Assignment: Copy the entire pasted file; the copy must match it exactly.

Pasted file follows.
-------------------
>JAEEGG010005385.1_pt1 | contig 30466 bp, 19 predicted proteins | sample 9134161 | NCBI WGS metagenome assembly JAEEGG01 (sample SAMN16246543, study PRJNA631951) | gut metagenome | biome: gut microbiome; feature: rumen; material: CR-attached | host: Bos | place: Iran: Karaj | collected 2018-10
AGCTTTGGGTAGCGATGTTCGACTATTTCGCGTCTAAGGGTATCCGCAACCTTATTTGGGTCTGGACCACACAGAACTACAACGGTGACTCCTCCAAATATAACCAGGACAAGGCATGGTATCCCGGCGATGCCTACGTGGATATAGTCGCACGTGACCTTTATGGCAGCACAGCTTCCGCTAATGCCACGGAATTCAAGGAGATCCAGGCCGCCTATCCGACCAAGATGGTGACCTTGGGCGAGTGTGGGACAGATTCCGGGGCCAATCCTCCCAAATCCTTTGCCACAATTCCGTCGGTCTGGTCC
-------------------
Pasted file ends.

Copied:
>JAEEGG010005385.1_pt1 | contig 30466 bp, 19 predicted proteins | sample 9134161 | NCBI WGS metagenome assembly JAEEGG01 (sample SAMN16246543, study PRJNA631951) | gut metagenome | biome: gut microbiome; feature: rumen; material: CR-attached | host: Bos | place: Iran: Karaj | collected 2018-10
AGCTTTGGGTAGCGATGTTCGACTATTTCGCGTCTAAGGGTATCCGCAACCTTATTTGGGTCTGGACCACACAGAACTACAACGGTGACTCCTCCAAATATAACCAGGACAAGGCATGGTATCCCGGCGATGCCTACGTGGATATAGTCGCACGTGACCTTTATGGCAGCACAGCTTCCGCTAATGCCACGGAATTCAAGGAGATCCAGGCCGCCTATCCGACCAAGATGGTGACCTTGGGCGAGTGTGGGACAGATTCCGGGGCCAATCCTCCCAAATCCTTTGCCACAATTCCGTCGGTCTGGTCC